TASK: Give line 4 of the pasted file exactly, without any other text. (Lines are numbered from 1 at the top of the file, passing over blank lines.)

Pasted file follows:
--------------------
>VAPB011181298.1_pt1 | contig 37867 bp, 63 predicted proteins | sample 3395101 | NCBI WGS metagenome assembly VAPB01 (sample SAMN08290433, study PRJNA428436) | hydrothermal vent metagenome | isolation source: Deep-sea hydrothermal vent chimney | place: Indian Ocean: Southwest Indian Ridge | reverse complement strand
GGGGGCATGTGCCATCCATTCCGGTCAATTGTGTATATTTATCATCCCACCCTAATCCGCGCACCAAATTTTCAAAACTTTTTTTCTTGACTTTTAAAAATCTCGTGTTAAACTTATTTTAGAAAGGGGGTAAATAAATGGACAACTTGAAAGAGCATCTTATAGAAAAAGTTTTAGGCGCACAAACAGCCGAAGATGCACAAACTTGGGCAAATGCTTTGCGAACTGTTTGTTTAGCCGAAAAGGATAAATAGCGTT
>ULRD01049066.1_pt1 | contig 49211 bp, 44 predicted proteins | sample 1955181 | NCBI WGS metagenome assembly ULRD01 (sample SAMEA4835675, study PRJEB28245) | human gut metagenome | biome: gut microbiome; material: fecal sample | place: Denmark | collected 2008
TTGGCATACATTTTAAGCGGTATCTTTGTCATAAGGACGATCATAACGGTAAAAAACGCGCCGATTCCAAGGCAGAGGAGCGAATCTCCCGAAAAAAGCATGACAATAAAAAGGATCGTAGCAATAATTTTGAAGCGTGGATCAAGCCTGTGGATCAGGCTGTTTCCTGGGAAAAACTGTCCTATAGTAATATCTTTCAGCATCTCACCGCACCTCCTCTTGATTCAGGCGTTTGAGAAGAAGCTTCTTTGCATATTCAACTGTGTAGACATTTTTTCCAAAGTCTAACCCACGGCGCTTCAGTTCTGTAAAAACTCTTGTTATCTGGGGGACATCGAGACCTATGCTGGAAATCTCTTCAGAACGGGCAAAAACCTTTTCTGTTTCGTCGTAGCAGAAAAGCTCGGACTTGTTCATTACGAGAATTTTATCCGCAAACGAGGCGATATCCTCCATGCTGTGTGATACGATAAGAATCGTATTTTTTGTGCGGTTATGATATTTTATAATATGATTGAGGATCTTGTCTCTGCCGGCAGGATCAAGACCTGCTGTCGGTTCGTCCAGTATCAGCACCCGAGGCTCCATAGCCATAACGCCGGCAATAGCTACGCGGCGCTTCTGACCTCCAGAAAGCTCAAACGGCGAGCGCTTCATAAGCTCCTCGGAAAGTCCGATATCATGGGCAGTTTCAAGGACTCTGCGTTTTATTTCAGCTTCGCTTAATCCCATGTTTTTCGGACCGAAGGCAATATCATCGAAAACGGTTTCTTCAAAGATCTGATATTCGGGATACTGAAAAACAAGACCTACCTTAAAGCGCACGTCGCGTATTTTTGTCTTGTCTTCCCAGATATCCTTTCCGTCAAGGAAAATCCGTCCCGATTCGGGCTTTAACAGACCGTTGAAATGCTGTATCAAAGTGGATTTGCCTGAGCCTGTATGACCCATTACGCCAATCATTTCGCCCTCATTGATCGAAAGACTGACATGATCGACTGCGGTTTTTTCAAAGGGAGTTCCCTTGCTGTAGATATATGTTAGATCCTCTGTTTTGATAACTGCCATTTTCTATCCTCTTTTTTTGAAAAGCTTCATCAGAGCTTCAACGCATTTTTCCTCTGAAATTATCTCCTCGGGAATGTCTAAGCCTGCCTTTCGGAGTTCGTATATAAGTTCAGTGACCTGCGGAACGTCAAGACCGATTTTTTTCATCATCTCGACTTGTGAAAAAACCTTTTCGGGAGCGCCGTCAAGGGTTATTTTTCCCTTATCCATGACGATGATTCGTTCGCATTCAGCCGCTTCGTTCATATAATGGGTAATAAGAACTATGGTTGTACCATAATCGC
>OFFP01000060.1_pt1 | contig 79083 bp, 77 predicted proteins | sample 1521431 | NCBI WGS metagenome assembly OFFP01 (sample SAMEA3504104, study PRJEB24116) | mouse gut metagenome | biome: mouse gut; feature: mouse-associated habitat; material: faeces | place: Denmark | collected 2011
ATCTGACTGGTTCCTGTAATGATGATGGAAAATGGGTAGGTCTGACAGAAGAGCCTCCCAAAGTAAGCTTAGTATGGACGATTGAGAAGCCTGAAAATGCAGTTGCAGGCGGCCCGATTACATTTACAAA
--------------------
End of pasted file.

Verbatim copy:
TTGGCATACATTTTAAGCGGTATCTTTGTCATAAGGACGATCATAACGGTAAAAAACGCGCCGATTCCAAGGCAGAGGAGCGAATCTCCCGAAAAAAGCATGACAATAAAAAGGATCGTAGCAATAATTTTGAAGCGTGGATCAAGCCTGTGGATCAGGCTGTTTCCTGGGAAAAACTGTCCTATAGTAATATCTTTCAGCATCTCACCGCACCTCCTCTTGATTCAGGCGTTTGAGAAGAAGCTTCTTTGCATATTCAACTGTGTAGACATTTTTTCCAAAGTCTAACCCACGGCGCTTCAGTTCTGTAAAAACTCTTGTTATCTGGGGGACATCGAGACCTATGCTGGAAATCTCTTCAGAACGGGCAAAAACCTTTTCTGTTTCGTCGTAGCAGAAAAGCTCGGACTTGTTCATTACGAGAATTTTATCCGCAAACGAGGCGATATCCTCCATGCTGTGTGATACGATAAGAATCGTATTTTTTGTGCGGTTATGATATTTTATAATATGATTGAGGATCTTGTCTCTGCCGGCAGGATCAAGACCTGCTGTCGGTTCGTCCAGTATCAGCACCCGAGGCTCCATAGCCATAACGCCGGCAATAGCTACGCGGCGCTTCTGACCTCCAGAAAGCTCAAACGGCGAGCGCTTCATAAGCTCCTCGGAAAGTCCGATATCATGGGCAGTTTCAAGGACTCTGCGTTTTATTTCAGCTTCGCTTAATCCCATGTTTTTCGGACCGAAGGCAATATCATCGAAAACGGTTTCTTCAAAGATCTGATATTCGGGATACTGAAAAACAAGACCTACCTTAAAGCGCACGTCGCGTATTTTTGTCTTGTCTTCCCAGATATCCTTTCCGTCAAGGAAAATCCGTCCCGATTCGGGCTTTAACAGACCGTTGAAATGCTGTATCAAAGTGGATTTGCCTGAGCCTGTATGACCCATTACGCCAATCATTTCGCCCTCATTGATCGAAAGACTGACATGATCGACTGCGGTTTTTTCAAAGGGAGTTCCCTTGCTGTAGATATATGTTAGATCCTCTGTTTTGATAACTGCCATTTTCTATCCTCTTTTTTTGAAAAGCTTCATCAGAGCTTCAACGCATTTTTCCTCTGAAATTATCTCCTCGGGAATGTCTAAGCCTGCCTTTCGGAGTTCGTATATAAGTTCAGTGACCTGCGGAACGTCAAGACCGATTTTTTTCATCATCTCGACTTGTGAAAAAACCTTTTCGGGAGCGCCGTCAAGGGTTATTTTTCCCTTATCCATGACGATGATTCGTTCGCATTCAGCCGCTTCGTTCATATAATGGGTAATAAGAACTATGGTTGTACCATAATCGC